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Criminal Opportunity Theory and the Relationship Between Poverty and Property Crime

NCJ Number
Sociological Spectrum Volume: 22 Issue: 3 Dated: July-September 2002 Pages: 363-381
Lance Hannon
Date Published
19 pages
This study examined the relationship between economic deprivation and rates of burglary and motor vehicle theft for census tracts in two large American cities (Austin, Texas, and Seattle, Washington).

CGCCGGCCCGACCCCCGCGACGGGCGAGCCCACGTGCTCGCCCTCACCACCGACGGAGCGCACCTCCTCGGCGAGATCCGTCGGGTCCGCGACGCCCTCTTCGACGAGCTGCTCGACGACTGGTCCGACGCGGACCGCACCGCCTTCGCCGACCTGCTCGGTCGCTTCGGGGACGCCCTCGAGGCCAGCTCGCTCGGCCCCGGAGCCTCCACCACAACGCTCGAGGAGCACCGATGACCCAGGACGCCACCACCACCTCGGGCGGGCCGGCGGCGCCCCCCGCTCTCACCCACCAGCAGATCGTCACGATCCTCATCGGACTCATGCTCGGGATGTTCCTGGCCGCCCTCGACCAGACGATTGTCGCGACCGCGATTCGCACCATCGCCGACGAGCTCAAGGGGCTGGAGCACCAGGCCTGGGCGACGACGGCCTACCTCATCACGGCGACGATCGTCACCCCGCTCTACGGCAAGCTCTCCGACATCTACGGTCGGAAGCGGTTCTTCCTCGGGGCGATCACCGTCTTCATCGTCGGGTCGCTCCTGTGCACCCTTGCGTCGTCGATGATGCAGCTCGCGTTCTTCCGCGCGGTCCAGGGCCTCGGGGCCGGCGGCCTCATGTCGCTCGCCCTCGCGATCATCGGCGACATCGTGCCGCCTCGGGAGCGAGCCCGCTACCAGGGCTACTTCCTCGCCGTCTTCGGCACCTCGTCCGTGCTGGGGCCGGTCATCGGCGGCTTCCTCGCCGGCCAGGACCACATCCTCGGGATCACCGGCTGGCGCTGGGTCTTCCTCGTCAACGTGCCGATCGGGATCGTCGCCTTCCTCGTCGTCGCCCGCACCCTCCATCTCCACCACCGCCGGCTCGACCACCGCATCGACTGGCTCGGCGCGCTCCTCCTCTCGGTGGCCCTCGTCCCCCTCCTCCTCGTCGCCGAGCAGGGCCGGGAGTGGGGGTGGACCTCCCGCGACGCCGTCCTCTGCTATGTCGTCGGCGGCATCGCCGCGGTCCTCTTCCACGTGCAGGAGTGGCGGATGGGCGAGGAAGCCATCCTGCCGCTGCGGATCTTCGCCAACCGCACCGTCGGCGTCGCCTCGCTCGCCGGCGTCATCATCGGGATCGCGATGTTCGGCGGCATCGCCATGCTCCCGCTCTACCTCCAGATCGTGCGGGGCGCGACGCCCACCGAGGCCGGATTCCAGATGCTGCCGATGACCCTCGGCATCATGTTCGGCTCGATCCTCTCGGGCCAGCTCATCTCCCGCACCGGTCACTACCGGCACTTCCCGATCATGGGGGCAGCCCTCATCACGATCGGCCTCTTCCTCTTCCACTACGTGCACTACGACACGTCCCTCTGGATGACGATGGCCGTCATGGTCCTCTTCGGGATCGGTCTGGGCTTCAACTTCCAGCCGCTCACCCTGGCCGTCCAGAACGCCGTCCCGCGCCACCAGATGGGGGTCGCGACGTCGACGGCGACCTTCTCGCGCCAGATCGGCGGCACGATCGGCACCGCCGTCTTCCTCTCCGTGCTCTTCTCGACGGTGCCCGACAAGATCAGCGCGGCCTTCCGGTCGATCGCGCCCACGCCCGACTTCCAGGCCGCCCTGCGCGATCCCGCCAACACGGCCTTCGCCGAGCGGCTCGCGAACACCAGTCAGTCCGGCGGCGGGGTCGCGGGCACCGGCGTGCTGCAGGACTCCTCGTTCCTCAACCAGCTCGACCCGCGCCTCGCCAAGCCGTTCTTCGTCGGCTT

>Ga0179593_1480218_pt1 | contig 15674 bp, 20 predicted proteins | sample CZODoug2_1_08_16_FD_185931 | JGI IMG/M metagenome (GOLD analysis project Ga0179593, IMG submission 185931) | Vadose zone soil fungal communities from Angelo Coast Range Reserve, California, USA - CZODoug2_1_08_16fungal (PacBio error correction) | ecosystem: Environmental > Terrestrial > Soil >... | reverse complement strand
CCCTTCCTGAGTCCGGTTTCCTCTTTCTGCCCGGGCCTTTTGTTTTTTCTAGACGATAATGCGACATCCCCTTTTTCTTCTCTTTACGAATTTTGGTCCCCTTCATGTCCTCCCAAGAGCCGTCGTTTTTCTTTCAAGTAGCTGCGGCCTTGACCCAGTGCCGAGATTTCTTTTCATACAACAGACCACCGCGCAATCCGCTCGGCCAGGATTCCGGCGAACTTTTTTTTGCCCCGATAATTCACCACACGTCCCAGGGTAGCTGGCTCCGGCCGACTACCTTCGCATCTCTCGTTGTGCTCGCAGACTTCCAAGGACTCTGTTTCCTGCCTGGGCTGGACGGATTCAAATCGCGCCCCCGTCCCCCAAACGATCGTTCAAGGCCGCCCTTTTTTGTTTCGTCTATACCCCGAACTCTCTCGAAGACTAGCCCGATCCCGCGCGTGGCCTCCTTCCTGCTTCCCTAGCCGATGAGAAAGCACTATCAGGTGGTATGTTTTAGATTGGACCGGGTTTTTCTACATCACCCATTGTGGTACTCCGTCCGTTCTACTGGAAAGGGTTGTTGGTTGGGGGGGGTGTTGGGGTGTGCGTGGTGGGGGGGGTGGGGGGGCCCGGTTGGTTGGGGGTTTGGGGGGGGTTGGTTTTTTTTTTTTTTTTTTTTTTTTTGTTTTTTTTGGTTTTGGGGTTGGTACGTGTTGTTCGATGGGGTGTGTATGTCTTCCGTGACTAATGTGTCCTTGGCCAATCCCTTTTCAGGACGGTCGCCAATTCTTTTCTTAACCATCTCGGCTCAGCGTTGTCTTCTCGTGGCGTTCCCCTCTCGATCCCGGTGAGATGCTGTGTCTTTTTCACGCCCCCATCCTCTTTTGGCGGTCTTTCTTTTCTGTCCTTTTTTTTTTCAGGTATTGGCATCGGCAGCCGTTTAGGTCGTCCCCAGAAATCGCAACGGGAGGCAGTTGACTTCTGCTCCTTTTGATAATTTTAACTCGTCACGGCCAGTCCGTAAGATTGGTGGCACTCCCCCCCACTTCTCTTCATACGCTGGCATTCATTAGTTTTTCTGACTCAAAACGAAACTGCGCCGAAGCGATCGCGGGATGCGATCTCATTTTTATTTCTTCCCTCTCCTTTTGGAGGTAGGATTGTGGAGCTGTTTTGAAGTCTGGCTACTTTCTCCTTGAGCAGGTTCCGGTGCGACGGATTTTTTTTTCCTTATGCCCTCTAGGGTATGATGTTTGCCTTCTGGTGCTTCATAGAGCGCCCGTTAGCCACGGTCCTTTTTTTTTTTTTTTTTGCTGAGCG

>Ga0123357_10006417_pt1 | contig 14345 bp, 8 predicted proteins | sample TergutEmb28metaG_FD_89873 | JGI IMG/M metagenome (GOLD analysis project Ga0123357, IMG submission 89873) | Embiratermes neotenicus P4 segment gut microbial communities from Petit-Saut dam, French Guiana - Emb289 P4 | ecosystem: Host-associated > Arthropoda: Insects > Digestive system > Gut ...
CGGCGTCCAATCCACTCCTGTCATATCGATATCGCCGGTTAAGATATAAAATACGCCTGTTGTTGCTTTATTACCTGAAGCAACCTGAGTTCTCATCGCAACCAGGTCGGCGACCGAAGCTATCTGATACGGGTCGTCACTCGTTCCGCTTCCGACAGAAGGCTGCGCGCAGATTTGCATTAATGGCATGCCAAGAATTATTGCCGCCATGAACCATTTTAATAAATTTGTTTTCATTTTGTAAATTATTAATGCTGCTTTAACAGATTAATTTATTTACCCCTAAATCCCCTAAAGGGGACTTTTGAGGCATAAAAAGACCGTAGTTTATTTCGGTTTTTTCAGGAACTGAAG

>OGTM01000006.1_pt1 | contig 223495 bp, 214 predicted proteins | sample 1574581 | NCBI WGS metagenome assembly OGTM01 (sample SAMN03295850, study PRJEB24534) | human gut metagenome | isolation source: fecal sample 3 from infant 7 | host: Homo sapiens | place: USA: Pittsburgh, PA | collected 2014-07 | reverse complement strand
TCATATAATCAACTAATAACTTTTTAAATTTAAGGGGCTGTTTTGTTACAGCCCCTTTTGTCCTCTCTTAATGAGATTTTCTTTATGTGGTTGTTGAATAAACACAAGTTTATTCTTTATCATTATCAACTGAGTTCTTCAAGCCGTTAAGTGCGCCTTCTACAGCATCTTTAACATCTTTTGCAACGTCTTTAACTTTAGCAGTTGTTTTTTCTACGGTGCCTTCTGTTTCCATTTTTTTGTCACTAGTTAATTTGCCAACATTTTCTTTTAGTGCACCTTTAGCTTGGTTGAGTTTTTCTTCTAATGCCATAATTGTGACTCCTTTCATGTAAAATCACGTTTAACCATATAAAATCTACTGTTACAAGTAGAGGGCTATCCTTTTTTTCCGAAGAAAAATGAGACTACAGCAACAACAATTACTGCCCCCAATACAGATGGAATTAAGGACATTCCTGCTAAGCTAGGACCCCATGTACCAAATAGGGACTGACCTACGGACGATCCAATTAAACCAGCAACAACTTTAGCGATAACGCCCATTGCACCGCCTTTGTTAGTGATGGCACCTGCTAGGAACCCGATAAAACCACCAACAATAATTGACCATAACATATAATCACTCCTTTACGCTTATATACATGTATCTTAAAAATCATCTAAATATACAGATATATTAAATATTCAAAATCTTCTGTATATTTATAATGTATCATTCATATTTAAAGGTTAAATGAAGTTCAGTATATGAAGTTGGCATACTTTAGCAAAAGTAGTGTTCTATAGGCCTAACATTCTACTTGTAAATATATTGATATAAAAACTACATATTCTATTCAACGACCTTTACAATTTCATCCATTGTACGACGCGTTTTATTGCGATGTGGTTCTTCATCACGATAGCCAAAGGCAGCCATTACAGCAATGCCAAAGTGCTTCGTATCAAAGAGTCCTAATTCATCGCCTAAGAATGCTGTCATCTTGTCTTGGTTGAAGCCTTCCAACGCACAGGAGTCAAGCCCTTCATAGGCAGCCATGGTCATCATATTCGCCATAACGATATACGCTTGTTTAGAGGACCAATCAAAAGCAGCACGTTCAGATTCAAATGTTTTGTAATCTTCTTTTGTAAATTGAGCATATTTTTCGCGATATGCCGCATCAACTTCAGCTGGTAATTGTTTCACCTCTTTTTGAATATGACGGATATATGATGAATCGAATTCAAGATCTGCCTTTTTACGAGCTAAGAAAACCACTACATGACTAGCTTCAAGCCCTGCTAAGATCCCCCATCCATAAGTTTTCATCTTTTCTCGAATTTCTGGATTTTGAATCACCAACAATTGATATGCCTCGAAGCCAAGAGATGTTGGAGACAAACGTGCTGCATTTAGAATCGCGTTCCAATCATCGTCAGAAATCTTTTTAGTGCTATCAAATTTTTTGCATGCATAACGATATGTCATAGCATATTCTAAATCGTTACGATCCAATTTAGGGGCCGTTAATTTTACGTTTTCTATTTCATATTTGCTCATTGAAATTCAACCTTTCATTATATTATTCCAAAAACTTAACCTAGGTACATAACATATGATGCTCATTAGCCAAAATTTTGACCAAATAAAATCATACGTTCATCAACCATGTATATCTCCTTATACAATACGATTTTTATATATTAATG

Criminal opportunity theory suggests that community economic deprivation has two countervailing effects on property crime; it causes strain and disorganization that may encourage some individuals to offend, but it also simultaneously lessens opportunities to engage in property crime by reducing the supply of worthwhile targets in an area. In testing this theory, data were obtained from the records of the municipal police departments of Austin and Seattle, as well as from the 1990 U.S. Census of the Population. The units of analysis were census tracts with populations greater than 1,000 for Austin and Seattle (n=136 and n=117, respectively). A variety of crime data for all years after 1995 were available from the police in both cities. The analysis focused on data related to property crime, particularly motor vehicle theft and burglary rates, both averaged for 1996 and 1997 and expressed in terms of crimes per 100,000 persons. Economic deprivation was measured by using the official poverty line designated by the U.S. Census Bureau. Multivariate regression analyses for burglary and motor vehicle theft rates showed a curvilinear relationship between levels of neighborhood deprivation and property crime in both cities. The positive effect of deprivation on property crime was stronger in the poorer neighborhoods (where the strain/disorganization side dominated) than it was in the more affluent neighborhoods (where the supply/net gain side significantly suppressed the strain/disorganization effect). Although the criminal opportunity saturation thesis is a reasonable explanation for the curvilinear relationship between poverty and property crime, other explanations cannot be ruled out. It is possible, for example, that this curvilinear relationship is a product of differences in reporting behavior between individuals in very poor neighborhoods and those in relatively affluent neighborhoods. Very poor neighborhoods may appear to have less property crime than expected because residents are more likely to abstain from reporting victimizations to the police. Implications are drawn for research and policy related to property crime. 1 table and 50 references